Remixing Çatalhöyük was a project inserted in OKAPI (Open Knowledge and Public Interest), a program from University of California Berkeley.
The project has a website (although the website is in flash, you can access a text only version of it here), from where we can explore several sections and collections. Not only the website provides information about the findings of the excavation, but it tells us how archaeologists live there and work.
We can explore the history of Çatalhöyük through a time-line and have access to four different collections:
The archive section has more than 65,000 photos, videos, articles and other multimedia research materials, provided under Creative Commons NonCommercial Attribution 3.0 licensing. Faculty, students, and staff at the University of California, Berkeley, created multimedia remixes using ideas and materials mined from the archive that are available in the website.
But the most interesting possibility is that any user can make their own remix and upload it to the project website.
The project has an island on Second Life, a 3D virtual world, where we can see a virtual reconstruction of Çatalhöyük, as it may have looked in the past and as it exists today. It is possible to visit the interior of a building, to take a guided video walk, to visit the museum and to make our own remix of Çatalhöyük reconstruction.
A flurry of interest has arisen around the potential of digital games, simulations and interactives to promote humanities learning, spurred in part by a growing body of research on the value of educational games. Foundations and universities have invested millions of dollars into developing these games, yet many are built, tested, and promptly shelved, played by only a handful of students during the pilot testing phase. There is no comprehensive directory to connect teachers with these resources. – In About Playing History
Playing History, a project of Trevor Owens and Jim Safley is a collaborative directory for reviewing and sharing historical games. You can search for a specific game or choose from the tag cloud a subject of your interest.
Each game has some general information – the description, the publisher, the URL where you can find it, the time period it refers to, – and some classroom details, like the grade level, if it is free or not and the lenght of the game.
The idea of having a website where you can find historical games is great, but the best feature is that users can create an account and rate and review those games, which will be very usefull for other users that are thinking in using digital games in their teaching.
You can see some reviews like this one, from the user zgilbert, of Pyramid Challenge, a game from BBC:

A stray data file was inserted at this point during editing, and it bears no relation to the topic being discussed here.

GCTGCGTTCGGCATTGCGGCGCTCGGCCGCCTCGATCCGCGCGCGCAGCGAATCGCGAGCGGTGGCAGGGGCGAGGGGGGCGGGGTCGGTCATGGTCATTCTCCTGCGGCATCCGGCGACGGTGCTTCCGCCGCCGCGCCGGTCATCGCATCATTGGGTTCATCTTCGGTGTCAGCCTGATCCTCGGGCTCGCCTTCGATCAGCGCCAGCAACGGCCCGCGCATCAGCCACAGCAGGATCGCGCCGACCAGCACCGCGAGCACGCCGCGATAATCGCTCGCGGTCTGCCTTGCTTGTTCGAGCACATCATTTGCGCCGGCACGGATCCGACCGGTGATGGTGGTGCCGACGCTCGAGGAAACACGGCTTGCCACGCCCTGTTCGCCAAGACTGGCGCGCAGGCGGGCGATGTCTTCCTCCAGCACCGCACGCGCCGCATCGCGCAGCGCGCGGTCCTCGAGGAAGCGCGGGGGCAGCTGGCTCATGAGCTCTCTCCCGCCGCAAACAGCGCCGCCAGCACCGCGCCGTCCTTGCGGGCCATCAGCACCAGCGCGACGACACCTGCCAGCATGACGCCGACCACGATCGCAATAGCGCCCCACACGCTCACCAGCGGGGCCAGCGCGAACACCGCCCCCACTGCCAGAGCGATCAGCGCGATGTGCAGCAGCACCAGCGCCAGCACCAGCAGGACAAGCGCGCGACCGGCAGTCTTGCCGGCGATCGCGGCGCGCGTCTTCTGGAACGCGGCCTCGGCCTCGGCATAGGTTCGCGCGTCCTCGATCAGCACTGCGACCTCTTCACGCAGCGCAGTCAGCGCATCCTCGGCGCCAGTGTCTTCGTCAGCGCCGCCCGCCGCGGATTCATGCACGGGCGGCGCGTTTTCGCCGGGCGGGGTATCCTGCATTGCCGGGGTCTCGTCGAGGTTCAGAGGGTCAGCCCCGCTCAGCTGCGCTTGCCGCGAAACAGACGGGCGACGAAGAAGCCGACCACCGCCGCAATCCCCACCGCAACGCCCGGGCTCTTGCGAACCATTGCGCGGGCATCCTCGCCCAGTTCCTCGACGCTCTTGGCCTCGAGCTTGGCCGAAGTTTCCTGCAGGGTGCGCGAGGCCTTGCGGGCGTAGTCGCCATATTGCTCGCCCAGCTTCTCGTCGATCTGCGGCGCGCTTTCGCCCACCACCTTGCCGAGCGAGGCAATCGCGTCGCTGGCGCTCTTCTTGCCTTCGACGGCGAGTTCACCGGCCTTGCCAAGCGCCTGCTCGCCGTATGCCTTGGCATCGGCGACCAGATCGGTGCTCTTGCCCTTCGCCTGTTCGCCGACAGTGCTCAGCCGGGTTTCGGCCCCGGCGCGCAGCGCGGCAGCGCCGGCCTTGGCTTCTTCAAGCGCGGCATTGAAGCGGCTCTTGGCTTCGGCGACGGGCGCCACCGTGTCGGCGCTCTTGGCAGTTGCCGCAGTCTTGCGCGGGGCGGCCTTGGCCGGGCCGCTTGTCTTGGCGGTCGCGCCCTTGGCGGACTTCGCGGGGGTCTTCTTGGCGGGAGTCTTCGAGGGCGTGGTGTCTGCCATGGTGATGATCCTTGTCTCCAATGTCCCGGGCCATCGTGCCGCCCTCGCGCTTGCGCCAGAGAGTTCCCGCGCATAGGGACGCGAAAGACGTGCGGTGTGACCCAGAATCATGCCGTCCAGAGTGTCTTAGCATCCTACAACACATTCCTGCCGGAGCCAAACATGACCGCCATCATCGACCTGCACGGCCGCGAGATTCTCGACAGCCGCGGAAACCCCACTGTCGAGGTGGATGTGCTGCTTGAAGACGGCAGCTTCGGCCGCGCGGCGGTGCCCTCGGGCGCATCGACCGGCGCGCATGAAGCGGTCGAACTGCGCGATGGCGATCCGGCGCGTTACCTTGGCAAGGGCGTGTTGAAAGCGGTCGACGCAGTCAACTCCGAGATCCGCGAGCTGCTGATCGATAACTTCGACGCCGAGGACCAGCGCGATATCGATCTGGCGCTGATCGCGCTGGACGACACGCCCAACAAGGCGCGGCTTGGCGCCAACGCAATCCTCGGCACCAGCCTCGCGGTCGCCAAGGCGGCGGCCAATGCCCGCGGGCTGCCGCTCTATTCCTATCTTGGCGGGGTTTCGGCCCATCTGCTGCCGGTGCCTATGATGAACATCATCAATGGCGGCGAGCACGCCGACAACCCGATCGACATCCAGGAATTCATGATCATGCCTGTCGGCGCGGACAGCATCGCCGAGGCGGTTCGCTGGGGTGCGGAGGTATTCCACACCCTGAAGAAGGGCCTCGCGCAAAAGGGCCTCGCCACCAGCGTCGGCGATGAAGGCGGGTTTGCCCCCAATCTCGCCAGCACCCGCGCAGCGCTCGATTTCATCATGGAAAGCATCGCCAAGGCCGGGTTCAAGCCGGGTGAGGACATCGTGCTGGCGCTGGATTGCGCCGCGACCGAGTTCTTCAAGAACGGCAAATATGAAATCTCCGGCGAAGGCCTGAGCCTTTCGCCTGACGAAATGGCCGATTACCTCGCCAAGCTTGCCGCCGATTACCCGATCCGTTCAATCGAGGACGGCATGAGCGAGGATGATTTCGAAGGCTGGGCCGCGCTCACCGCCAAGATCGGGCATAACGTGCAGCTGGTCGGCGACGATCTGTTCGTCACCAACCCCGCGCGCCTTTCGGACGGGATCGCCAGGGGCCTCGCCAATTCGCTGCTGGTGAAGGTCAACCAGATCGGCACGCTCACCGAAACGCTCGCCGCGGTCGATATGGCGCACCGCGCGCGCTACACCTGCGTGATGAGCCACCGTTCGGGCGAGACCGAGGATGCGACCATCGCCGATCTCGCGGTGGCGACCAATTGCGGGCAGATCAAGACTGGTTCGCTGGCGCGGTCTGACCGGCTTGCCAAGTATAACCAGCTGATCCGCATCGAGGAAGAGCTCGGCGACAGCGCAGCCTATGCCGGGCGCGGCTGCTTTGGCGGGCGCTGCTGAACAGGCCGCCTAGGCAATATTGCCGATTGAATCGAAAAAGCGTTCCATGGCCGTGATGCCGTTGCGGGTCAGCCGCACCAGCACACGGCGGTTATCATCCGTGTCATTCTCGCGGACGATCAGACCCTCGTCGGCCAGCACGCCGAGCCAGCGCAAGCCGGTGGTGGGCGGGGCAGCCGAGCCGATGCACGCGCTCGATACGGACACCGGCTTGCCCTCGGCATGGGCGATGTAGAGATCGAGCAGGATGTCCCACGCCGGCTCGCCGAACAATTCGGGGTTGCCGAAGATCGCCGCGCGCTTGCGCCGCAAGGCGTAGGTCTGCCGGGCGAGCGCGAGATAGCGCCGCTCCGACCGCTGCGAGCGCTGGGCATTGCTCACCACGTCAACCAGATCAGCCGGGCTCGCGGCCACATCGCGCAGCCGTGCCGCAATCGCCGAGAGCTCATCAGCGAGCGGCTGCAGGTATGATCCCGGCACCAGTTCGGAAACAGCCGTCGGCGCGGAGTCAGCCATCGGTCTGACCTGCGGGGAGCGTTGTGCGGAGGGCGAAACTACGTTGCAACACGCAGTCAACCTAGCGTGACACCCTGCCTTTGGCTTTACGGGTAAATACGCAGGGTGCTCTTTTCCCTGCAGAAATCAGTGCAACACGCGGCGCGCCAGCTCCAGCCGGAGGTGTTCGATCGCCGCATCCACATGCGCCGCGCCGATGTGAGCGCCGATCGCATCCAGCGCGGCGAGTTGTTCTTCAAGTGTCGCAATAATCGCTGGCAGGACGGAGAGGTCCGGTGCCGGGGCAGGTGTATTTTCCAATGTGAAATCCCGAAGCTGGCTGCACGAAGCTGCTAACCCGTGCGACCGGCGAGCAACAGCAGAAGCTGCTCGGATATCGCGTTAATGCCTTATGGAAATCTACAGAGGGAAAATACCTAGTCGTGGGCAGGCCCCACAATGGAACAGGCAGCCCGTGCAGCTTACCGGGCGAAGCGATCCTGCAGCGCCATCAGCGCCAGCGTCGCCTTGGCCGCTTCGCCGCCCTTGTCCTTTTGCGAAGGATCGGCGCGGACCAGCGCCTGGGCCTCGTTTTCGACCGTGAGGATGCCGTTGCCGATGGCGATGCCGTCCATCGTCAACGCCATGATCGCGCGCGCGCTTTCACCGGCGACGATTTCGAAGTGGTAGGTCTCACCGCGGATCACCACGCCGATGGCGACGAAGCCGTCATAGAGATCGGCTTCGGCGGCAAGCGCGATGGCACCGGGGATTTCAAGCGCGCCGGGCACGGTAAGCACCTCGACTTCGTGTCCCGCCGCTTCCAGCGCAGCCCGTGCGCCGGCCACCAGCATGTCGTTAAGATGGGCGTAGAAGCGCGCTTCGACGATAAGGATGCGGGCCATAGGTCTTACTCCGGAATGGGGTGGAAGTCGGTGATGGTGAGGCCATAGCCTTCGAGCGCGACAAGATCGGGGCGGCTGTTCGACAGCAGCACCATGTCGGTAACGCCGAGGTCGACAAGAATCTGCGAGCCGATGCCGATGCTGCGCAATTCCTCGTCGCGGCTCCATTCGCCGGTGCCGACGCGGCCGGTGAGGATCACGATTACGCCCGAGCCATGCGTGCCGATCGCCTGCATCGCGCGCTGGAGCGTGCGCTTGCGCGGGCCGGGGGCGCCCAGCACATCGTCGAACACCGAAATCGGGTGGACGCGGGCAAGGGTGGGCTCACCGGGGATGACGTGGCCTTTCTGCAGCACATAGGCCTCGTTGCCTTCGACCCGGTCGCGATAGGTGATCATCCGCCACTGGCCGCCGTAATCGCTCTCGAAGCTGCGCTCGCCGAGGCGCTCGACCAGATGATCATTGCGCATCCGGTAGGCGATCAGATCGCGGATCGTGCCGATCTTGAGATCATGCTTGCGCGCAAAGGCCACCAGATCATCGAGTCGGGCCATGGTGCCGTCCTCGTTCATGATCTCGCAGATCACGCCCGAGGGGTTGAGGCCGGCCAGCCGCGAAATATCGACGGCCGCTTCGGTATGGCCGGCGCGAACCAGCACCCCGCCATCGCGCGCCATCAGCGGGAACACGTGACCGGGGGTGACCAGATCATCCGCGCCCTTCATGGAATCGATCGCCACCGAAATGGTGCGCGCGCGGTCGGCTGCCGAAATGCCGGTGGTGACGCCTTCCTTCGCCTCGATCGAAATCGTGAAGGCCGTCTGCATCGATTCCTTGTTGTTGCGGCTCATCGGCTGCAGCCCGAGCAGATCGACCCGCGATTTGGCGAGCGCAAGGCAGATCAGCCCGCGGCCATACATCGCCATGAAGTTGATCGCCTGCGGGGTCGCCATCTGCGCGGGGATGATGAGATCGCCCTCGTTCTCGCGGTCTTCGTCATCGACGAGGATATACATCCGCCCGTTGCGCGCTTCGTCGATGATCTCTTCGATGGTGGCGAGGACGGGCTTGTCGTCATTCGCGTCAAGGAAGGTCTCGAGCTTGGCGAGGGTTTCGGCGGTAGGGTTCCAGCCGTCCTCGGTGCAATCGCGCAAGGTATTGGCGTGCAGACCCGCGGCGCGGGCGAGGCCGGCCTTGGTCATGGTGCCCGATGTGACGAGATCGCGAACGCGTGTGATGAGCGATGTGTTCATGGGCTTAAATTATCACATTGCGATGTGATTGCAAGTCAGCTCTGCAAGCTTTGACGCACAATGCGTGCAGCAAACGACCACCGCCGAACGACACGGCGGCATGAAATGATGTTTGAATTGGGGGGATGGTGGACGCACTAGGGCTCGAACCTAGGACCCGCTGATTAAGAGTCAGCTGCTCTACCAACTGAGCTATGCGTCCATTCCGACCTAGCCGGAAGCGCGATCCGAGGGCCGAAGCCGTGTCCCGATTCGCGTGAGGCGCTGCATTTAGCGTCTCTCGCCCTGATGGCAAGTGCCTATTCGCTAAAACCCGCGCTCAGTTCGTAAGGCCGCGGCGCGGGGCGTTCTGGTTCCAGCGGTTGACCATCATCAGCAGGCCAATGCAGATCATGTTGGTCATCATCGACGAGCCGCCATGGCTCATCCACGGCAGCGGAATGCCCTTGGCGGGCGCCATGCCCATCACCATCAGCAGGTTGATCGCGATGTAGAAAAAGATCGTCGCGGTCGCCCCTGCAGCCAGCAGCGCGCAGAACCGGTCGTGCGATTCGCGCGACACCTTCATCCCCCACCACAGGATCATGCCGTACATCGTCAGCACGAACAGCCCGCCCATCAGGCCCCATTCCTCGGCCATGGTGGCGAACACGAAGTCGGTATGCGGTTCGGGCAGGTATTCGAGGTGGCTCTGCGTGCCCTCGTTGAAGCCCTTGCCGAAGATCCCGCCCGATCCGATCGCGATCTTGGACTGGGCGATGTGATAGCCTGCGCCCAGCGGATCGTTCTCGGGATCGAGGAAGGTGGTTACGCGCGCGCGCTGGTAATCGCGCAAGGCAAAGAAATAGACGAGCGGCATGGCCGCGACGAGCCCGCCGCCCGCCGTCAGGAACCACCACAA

Wonderful game for my 6th grade ancient civ. class. Includes specifics on culture, geography, and other sciences. Can take a few times to complete for the students, but that is the beauty of the game because the students want to finish the pyramid. They don’t even know they are learning. I can ask questions months later concerning pyramids and the kids will know it. The information is stored into long term memory.
So, if you use digital games in your classroom, go to Playing History and share your experience with other users.
Trevor Owens told EuroMACHS that users will be able to add games too, in the near future, which would increase the number of digital games, although you have already 128 historical games to choose from.
You can follow Playing History on Twitter, too.
Jun 1, 2009 Reviews
Lisa Spiro, director of the Digital Media Center at Rice University’s Fondren Library, made a three posts series on her blog about the developments on Humanities in 2008.
The first post talks about the emergence of Digital Humanities, about the several essays and dialogues that try to define this field and the efforts to achieve collaboration and coordination in Digital Humanities.
The second post focus on digital scholarship, open access and resistances. The third article discusses the developments in Digital Humanities research.
The posts have many links to articles, essays and projects that gives us a very good overview of the Digital Humanities developments and are a worthwhile reading.
Thanks to Lisa for this great review.
Apr 8, 2009 Reviews
Imagine that a municipality department of a harbour town in Sweeden starts to preparing the fundaments of a new bridge and they found out the remains of an old tunnel used in the 16th and 17th centuries to transport goods on small boats to a marketplace in the centre of the town.
Imagine that they allow Jan Anders, a junior archaelogist, together with two volunteering students, to dig into the tunnel to see if there is something worth to rescue. Jan has only one week before the bridge works began again. Jan noted too that the ceiling of the tunnel it isn’t very stable.
Until now, this scenario is not so different from others from today, where political decisions and unstable excavations do not coincide with archaeological works and time.
But let’s imagine further. Suppose Jan and his students found today five coins, which seemed to be not of Nordic origin, and some fragments of pottery and fabric. Then Jan decides to ask for help from the International Virtual Excavation Agency (IVEA) to get information about the finds and wether he should invest the effort to stabilize the walls and try to rescue possible further interesting finds.